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The Early Periodic
Table
Johann
Dobereiner John Dalton John Newlands Dmitri Mendeleev
19th Century 19th Century 19th Century 19th Century…read more

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Johann
Dobereiner
In 1829, he put some of
the elements into groups
of three (known as triads).
The elements in his triads
had similar chemical and
physical properties.…read more

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During the 19th Century, new elements we being
discovered almost every year. Chemists were
trying to find patterns in the properties and
behaviour of the elements, as this would allow
them to acquire more knowledge about chemistry.
One of the first suggestions came from John
Dalton who arranged the elements in order of their
masses.
John
Dalton…read more

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In 1864, John Newlands
developed on Dalton's ideas
using a `law of octaves'
(octave means eight). After
arranging all the know
elements in order of mass,
he noticed that every eighth
element had similar
properties. However, this
John Newlands pattern fell apart when he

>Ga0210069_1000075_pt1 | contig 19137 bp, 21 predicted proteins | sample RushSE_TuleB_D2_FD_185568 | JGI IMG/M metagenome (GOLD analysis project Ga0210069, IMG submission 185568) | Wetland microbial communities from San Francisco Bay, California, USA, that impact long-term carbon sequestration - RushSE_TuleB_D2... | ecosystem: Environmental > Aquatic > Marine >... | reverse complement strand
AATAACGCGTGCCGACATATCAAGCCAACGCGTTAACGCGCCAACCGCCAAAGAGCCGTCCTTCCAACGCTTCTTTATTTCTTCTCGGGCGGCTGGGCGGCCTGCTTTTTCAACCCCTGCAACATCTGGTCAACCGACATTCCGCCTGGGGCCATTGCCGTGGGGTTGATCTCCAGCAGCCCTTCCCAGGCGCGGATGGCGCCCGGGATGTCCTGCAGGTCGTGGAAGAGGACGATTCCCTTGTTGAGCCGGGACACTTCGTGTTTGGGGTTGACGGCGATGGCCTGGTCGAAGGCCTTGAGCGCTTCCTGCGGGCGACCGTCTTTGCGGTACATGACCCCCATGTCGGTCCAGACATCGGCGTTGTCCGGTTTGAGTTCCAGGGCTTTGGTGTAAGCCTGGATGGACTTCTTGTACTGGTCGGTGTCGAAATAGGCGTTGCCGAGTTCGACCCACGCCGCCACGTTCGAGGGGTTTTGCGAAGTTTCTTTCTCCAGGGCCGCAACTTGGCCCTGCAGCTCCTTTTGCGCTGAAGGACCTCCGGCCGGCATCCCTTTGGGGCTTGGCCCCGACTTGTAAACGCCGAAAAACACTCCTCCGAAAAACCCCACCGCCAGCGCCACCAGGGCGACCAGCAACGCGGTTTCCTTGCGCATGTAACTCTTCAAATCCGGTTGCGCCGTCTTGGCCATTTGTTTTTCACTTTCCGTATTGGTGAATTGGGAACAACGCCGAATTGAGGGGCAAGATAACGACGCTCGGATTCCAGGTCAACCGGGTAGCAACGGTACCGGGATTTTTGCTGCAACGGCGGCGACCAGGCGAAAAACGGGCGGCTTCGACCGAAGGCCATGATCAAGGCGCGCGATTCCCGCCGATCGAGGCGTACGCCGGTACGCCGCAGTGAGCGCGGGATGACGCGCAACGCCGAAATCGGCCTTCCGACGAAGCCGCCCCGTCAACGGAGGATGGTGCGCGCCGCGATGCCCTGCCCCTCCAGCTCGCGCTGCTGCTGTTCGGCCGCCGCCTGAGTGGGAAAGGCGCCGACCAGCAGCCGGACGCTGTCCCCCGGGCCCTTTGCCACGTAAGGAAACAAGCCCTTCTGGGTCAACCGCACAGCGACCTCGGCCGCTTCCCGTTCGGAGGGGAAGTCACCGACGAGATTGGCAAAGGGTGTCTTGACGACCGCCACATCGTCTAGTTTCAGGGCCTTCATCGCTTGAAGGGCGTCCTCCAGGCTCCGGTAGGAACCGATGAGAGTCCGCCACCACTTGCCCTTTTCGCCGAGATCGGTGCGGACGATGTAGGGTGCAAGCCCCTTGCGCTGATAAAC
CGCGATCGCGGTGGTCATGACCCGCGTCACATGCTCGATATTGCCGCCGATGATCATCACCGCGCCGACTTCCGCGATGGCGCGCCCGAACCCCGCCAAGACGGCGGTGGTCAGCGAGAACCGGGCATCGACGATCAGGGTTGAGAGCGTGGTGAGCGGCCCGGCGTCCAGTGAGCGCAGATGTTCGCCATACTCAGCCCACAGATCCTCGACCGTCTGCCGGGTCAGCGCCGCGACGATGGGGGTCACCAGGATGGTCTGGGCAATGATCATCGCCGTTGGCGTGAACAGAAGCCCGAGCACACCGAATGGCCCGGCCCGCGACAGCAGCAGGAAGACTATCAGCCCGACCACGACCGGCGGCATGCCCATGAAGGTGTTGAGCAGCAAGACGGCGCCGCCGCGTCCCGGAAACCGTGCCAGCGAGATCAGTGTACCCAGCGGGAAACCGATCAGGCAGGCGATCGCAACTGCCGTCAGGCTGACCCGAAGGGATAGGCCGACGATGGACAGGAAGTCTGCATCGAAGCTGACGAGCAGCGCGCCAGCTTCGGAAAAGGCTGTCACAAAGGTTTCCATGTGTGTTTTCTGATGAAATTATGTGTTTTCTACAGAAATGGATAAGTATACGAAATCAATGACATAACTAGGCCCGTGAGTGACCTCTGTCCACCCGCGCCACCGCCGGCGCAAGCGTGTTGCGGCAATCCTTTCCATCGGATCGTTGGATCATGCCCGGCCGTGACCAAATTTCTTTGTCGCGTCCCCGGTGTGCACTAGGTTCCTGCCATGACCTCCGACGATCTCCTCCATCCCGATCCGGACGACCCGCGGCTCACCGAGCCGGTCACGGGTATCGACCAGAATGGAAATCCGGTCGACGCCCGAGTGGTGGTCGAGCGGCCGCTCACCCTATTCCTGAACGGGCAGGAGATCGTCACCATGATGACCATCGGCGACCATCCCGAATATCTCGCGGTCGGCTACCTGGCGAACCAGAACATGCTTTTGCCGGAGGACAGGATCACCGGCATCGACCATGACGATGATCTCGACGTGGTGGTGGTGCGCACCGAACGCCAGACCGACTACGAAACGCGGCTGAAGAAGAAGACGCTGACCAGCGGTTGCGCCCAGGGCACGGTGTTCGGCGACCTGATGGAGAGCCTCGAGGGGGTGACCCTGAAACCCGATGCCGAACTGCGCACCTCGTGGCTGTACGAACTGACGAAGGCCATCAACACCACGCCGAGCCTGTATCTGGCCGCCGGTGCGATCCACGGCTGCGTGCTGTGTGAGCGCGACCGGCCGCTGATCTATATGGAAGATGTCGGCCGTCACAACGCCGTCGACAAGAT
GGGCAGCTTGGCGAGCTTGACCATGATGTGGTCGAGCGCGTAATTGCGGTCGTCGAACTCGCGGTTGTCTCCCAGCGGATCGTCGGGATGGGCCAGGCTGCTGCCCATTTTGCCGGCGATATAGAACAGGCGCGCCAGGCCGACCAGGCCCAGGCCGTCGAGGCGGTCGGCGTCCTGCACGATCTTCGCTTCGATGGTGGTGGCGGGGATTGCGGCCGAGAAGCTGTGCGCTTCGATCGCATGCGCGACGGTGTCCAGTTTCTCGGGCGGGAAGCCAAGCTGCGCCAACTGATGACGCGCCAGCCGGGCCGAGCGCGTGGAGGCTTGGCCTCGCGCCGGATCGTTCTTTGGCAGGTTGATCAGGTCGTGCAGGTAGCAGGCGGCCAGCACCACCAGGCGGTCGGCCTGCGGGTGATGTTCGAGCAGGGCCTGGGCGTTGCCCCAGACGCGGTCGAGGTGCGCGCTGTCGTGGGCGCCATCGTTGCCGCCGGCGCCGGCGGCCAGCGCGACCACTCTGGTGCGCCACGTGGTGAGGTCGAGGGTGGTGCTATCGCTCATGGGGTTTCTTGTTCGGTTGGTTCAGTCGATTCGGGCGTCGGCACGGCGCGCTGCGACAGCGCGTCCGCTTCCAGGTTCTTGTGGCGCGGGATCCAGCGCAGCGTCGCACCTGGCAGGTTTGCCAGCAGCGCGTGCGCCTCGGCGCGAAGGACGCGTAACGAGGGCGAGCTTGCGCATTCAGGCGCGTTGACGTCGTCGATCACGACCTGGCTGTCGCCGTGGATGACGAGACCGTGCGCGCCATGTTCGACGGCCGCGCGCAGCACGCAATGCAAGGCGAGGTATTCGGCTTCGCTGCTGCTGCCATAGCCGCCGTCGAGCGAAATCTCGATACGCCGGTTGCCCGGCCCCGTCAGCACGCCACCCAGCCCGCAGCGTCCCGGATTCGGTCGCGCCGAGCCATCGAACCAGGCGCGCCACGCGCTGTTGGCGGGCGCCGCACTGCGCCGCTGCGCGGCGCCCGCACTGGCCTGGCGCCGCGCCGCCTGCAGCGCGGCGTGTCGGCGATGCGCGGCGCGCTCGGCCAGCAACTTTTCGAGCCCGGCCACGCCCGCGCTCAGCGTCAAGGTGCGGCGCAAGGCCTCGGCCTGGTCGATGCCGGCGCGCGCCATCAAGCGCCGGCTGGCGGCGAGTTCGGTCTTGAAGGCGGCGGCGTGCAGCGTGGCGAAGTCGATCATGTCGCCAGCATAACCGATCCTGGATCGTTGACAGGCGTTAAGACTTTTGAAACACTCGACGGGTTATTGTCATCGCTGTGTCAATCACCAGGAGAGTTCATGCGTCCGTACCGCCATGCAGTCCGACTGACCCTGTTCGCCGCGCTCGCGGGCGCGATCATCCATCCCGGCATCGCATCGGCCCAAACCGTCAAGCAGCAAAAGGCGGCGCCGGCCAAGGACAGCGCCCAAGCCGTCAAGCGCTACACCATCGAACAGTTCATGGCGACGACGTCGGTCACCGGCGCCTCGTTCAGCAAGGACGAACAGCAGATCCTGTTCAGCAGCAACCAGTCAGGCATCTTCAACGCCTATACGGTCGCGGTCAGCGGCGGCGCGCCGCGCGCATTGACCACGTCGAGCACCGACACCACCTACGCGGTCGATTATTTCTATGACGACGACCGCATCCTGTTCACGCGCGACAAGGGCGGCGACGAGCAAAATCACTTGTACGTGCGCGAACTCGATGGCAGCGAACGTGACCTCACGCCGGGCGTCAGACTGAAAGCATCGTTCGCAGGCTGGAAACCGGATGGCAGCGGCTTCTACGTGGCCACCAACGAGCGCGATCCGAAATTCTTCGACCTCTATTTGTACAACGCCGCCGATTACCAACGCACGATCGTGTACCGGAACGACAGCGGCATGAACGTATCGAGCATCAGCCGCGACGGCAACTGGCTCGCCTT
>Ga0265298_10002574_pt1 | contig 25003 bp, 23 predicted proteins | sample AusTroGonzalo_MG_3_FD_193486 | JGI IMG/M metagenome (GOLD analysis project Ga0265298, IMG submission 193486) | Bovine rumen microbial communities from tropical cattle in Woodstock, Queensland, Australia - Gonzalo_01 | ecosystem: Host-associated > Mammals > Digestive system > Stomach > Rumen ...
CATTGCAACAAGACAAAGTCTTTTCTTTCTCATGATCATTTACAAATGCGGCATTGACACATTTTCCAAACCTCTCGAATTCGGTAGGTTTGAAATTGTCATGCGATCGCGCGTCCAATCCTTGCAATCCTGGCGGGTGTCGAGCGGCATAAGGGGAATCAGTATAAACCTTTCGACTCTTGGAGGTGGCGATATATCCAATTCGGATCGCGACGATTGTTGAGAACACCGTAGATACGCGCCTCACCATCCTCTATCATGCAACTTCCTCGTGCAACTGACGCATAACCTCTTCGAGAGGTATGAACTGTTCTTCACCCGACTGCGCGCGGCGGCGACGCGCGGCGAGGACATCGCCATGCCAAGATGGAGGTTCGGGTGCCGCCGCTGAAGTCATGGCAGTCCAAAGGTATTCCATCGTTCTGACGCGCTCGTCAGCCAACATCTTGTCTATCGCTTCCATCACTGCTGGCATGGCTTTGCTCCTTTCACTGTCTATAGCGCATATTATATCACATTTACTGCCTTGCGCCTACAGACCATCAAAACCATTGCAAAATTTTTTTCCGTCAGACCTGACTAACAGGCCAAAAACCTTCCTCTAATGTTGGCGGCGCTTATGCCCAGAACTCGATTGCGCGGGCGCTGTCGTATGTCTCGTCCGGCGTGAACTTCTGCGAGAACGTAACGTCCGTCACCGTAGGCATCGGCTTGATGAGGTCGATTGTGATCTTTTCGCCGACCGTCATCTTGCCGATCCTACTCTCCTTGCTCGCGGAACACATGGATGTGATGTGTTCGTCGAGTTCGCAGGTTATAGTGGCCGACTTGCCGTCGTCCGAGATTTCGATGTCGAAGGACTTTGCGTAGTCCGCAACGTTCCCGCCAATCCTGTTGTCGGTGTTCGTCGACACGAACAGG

reached calcium. Other
scientists made fun of his
ideas and wouldn't accept
them.…read more

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Dmitri
Mendeleev
In 1869, Dmitri Mendeleev made the breakthrough that
would change chemistry forever. Mendeleev arranged
the 50 known elements in a table, and placed them in
order of their atomic weights. He arranged them in a
way so that he could see a regular pattern in their
properties. What made his idea revolutionary was that
he thought to put gaps for undiscovered elements.
Using his table, he was able to predict what the
properties of missing elements could be. A few years
later, elements were discovered that closely matched…read more

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